I would like to know how the Android OS manages memory for Applications. When are the various memory hardware components like ROM, RAM, Internal storage and External storage used during an Application's life-cycle ? Does all this have an effect on battery utilization ? For e.g. If the RAM is half free then will it consume only 50% of power and likewise for ROM , Internal storage and external storage.

In short I want to understand and decide how I should use my Android phone to minimize battery consumption.

  • 1
    If you are looking for battery consumption, I don't think the storage / memory has a lot to do about it. Things like 3G/4G, WiFi, Display, Voice Calls are the things I would focus on to save battery. Nov 22, 2012 at 9:31
  • We have a lot of questions here on how to manage battery life, you can find them with a search :). I don't think the ins and outs of how Android works on such a low level are really on topic here, they are more concerns for OS developers than anyone else. Nov 22, 2012 at 20:10

3 Answers 3


Your question would require a rather lengthy answer, and does not really fit the scope of our site. So for a complete answer, you'd better find yourself a book.

Some short hints, though:

  • Thanks for the input. I will wait for other answers for a week and then vote yours as the best.
    – Barun
    Nov 22, 2012 at 11:25
  • Thanks! Glad it helped :) Sometimes it's hard to spot the information when one doesn't exactly know what to look for...
    – Izzy
    Nov 22, 2012 at 12:01

If the RAM is half free then will it consume only 50% of power

Nope. RAM uses power no matter whether the cells are used or not.

The biggest consumer of power in a phone is the display (screen), the various radios (Wifi, 3G/4G, GPS, bluetooth, etc), and the CPU and GPU.

ROM is an overloaded term, it is technically an abbreviation of read-only memory, but there is actually no such thing in modern smartphones. The "read-only memory" (ROM) in modern smart phone is actually writable. What most people say when they say ROM depends on the context, sometimes they meant the flash storage (hardware) and sometimes they meant the firmware (software).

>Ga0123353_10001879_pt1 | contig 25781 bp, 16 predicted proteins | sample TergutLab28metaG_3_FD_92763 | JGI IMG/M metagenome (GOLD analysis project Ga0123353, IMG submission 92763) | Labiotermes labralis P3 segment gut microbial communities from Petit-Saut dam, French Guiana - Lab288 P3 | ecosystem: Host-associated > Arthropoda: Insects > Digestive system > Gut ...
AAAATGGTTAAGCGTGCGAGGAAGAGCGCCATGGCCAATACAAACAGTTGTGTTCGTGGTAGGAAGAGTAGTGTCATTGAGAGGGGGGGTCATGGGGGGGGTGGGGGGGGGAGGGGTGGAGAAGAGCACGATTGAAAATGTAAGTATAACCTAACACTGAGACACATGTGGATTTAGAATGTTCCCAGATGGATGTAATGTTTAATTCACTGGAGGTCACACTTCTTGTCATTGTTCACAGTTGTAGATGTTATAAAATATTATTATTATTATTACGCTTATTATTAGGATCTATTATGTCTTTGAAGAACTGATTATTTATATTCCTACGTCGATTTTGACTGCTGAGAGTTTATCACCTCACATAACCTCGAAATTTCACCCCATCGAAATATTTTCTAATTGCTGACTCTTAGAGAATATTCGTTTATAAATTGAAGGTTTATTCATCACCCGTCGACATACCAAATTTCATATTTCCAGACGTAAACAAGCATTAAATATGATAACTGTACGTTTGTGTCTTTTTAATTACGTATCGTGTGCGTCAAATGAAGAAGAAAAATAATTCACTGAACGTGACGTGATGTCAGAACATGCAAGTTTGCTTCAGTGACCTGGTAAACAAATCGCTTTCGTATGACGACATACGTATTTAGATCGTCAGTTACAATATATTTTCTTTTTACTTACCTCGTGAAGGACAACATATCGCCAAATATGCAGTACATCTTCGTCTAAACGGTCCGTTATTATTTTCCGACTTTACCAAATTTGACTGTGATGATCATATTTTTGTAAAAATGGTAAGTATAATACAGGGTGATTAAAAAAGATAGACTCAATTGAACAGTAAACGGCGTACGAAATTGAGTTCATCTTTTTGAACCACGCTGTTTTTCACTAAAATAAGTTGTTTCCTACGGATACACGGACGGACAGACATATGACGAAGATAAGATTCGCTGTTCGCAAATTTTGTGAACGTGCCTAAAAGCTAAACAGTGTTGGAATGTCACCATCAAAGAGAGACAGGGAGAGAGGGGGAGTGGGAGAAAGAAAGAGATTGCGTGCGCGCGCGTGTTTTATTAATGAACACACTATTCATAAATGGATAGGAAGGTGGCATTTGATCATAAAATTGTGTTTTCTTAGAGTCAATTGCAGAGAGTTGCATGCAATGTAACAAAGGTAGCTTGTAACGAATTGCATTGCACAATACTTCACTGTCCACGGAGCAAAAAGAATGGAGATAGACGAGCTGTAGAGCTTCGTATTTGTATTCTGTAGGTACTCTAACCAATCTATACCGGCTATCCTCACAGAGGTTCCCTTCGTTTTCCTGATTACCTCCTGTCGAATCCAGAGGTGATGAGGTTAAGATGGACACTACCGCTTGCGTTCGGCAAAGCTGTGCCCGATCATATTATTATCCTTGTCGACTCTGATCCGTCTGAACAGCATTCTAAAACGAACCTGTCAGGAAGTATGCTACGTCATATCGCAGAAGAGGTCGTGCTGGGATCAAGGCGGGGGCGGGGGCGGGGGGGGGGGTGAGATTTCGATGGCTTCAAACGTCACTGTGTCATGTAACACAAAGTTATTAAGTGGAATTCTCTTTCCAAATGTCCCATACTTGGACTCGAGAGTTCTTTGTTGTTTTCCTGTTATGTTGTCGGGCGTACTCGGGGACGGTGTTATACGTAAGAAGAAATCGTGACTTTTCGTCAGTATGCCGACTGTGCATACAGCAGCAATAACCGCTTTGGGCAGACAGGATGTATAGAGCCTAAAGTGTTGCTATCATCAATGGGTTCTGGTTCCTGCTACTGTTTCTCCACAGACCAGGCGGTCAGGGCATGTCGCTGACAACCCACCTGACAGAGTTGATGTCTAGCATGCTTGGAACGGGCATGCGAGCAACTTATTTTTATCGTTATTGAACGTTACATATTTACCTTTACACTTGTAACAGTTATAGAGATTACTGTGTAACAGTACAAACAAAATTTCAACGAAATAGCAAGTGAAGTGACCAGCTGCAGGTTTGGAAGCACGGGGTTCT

In most Android devices, internal and external storage both uses flash storage, so it's should not be surprising that their power requirements are similar. However, unless you're using an application that is constantly reading or writing large amount of data, the power draw from flash storage are generally quite minimal to overall power usage.

Does all this have an effect on battery utilization?

Yes, but on typical use cases, they are not the major power draw. In typical usage patterns, the display and the antennas trumps all other components by miles.


Battery consumption depends on your screen active time, 2G/3G/4G/Wi-Fi data connectivity, bluetooth, voice calls etc. It has nothing to do with how much of your internal or external storage is free.

And from whatever I have seen, if you use task manager to kill the apps or force stop them usually drains more battery because those apps try to start back. As far as I know it has absolutely nothing to do with your ROM, I mean Hardware ROM. When it's firmware which is there on ROM it can affect the battery consumption if it's not optimized properly ( kernel tweaks etc)

it's better to keep auto sync off to save battery. Or run it after every 10-15 minutes.. it's upto you!

  • Auto-Sync has nothing to do with task killers -- so that part is no conclusion from the former. True is however keeping it off saves battery -- but so does switching to Airplane mode. It's rather a question of what to auto-sync and how frequently, to match the users requirements with his/her wish for battery runtime ;)
    – Izzy
    Nov 22, 2012 at 10:30
  • I think the ROM he meant wasn't the ROM that you install, but the hardware itself. Btw, depending on the ROM you run, it may affect on battery consumption
    – Markissimo
    Nov 22, 2012 at 10:30

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